A prison officer convicted of corruption and bribery after smuggling contraband into inmate at an Auckland prison has narrowly avoided a jail sentence.

Instead, Titirangi man Farani Junior Faapoi, 37, will spend the next 12 months on home detention.

Faapoi was arrested and charged with six counts of corruption, namely being an enforcement accepting a bribe, after a police operation into contraband making its way into Mt Eden Corrections Facility in 2015.

The court heard that Serco, which formerly ran the prison, became aware that an "unknown guard" was smuggling tobacco, cellphones and prepaid calling cards into inmates.

Advertisement

They called on police to investigate and as a result a cellphone containing texts to and from Faapoi was located.

The texts revealed Faapoi had been working with three people - an inmate, his partner and an associate - to organise the delivery of the contraband.

Faapoi was paid more than $1000 on several occasions for his services.

The messages were in code.

The contraband was referred to as laundry or clothes and Faapoi's payment was called a "church donation".

Faapoi was also asked to deliver cannabis to the prison but refused.

He denied taking in anything other than the tobacco but Justice Geoffrey Venning said all evidence pointed to that being the case.

Crown prosecutor Bruce Northwood said the offending was serious because of the breach of trust to the public.

Advertisement

He said in his role as a prison officer he put the interests of the public "in jeopardy" by harming the integrity of the prison system.

"He was prepared to take things to prisoners - that should never have happened," he said.

"In the interests of deterrence and denouncement, a term of imprisonment must follow."

Defence lawyer John Mather said Faapoi was a "relatively inexperienced" prison officer and was not used to handling inmates.

He said Faapoi had no previous convictions and aside from this offending, was of good character.

"He accepts what he did was wrong," Mather said.

"He also accepts and expresses remorse."

Faapoi was supported in court by his family.

Family members and other people including his current employer had supplied the court with letters of support, outlining Faapoi's good character.

He is no longer working for Serco.

Justice Venning said while Faapoi denied taking in the cellphone or cards, it made little difference to the gravity of the offending.

"You deny it… but I do not consider the difference will affect the sentencing," he said.

"I am required to hold you to account for the harm you have done to the community by your offending."

He said the offending was not only dishonest - as a prison officer, Faapoi breached the trust of the public and his employer.

"You did so for your own personal gain," Justice Venning said, sternly.

"I need to promote in you a sense of responsibility for the harm you've caused.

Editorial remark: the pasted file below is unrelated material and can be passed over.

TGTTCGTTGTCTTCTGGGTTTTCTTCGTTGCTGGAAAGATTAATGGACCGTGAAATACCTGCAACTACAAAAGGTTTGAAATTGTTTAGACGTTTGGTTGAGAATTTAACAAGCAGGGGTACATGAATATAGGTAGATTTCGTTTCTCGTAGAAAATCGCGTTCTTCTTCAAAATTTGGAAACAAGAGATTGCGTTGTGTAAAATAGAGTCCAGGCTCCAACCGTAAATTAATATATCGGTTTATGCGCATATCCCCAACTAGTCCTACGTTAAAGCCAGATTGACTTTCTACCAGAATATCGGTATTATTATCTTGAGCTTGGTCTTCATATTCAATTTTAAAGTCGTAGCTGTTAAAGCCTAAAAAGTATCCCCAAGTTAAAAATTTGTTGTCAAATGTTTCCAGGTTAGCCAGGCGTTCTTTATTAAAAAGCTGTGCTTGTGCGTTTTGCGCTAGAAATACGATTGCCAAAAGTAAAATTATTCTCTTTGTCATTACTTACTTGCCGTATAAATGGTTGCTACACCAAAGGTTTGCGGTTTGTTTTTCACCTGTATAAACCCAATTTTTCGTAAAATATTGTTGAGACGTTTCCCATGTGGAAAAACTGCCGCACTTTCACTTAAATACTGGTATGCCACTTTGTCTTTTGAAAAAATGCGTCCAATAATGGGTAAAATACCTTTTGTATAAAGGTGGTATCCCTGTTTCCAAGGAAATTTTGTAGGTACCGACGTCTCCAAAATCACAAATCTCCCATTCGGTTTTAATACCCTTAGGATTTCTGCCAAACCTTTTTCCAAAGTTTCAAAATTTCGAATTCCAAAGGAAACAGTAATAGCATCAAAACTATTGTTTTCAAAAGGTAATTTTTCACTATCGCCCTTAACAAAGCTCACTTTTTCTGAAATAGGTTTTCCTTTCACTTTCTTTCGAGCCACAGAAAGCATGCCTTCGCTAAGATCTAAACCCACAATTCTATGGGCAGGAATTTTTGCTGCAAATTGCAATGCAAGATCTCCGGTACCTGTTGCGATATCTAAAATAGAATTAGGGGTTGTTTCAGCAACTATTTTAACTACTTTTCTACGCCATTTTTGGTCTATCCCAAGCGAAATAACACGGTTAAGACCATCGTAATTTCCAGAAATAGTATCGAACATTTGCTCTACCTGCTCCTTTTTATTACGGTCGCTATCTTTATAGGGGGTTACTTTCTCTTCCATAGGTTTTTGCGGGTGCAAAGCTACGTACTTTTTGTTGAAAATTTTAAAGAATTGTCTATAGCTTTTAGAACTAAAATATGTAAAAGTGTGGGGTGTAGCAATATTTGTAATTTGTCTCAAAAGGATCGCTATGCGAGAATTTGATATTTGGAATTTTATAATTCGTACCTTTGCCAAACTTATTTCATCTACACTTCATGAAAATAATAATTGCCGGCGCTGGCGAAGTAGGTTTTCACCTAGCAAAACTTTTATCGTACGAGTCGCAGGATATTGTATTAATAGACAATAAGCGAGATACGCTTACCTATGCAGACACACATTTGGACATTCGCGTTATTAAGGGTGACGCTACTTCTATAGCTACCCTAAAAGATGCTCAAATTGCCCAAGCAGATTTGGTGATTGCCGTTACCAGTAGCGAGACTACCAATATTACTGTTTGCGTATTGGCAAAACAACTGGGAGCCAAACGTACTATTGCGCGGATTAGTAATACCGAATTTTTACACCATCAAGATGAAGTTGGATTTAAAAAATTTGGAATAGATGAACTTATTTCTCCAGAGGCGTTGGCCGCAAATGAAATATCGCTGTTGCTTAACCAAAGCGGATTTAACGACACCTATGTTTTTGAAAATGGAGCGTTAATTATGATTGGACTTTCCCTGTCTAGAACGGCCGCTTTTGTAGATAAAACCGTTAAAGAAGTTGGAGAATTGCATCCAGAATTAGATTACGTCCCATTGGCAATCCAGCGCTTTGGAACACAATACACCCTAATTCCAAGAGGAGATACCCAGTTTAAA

"You will be well aware of the seriousness of your situation and offending… the potential difficulty your offending has caused other prison officers.

"Introducing contraband into prison makes life more difficult for honest prison officers."

Justice Venning said Faapoi's co-offenders had all been sentenced.

The serving inmate was sentenced to nine months in prison to be served alongside his current sentence and the other two were sentenced to 10 and 11 months' home detention respectively.

Justice Venning said he had to be consistent with Faapoi - but also reflect that he was in a position of power and trust when he offended.

"You said that the offending began when you were a relatively new employee and under pressure from various prisoners," Justice Venning said.

"The prisoners employed relatively sophisticated methods to induce you… threatened you from an early stage.

"There is no excuse - you should have reported the matter to your superiors rather than letting yourself be swept up by the prisoners.

"I accept, however, that you are not a sophisticated person and the prisoners realised your naivety and to a degree, took advantage of that.

"Despite that, you took money for your actions, you knew what you were doing."

Justice Venning said Faapoi had no previous convictions which was a mitigating factor.

The fact Faapoi had refused to take illicit drugs into the prison was also in his favour when it came to sentencing.

He said a pre-sentence report stated the 37-year-old had a good insight into his offending and was "truly remorseful".

Faapoi had also written a letter to the court saying he understood how he had let down his employer, his colleagues, his family - and the community.

He gave Faapoi a discount for his lack of criminal history, for his early guilty plea and his remorse, meaning the possible prison sentence was two years.

That meant Faapoi was eligible for home detention.

"I take into account your personal qualities and the pre-sentence report which confirms you have a low likelihood of future reoffending," said Justice Venning.

"For those reasons and on balance, I accept that you are suitable for home detention and that is that appropriate sentence in your case."

He sentenced Faapoi to 12 months home detention.

Serco spokeswoman Jane Palmer said as soon as Faapoi was found with contraband he was suspended from duty.

"And following our internal investigation, dismissed with immediate effect," she said.

"Tobacco, like a number of other items, is contraband in New Zealand prisons.

"All prisons must deal with the challenge of contraband and regrettably, the potential for staff corruption, both of which can significantly disrupt and compromise safety and good order.

"We expect high standards of integrity from our staff, the vast majority of whom are hardworking and honest.

"We have zero tolerance for any actions that compromise safety in prisons or the wider community."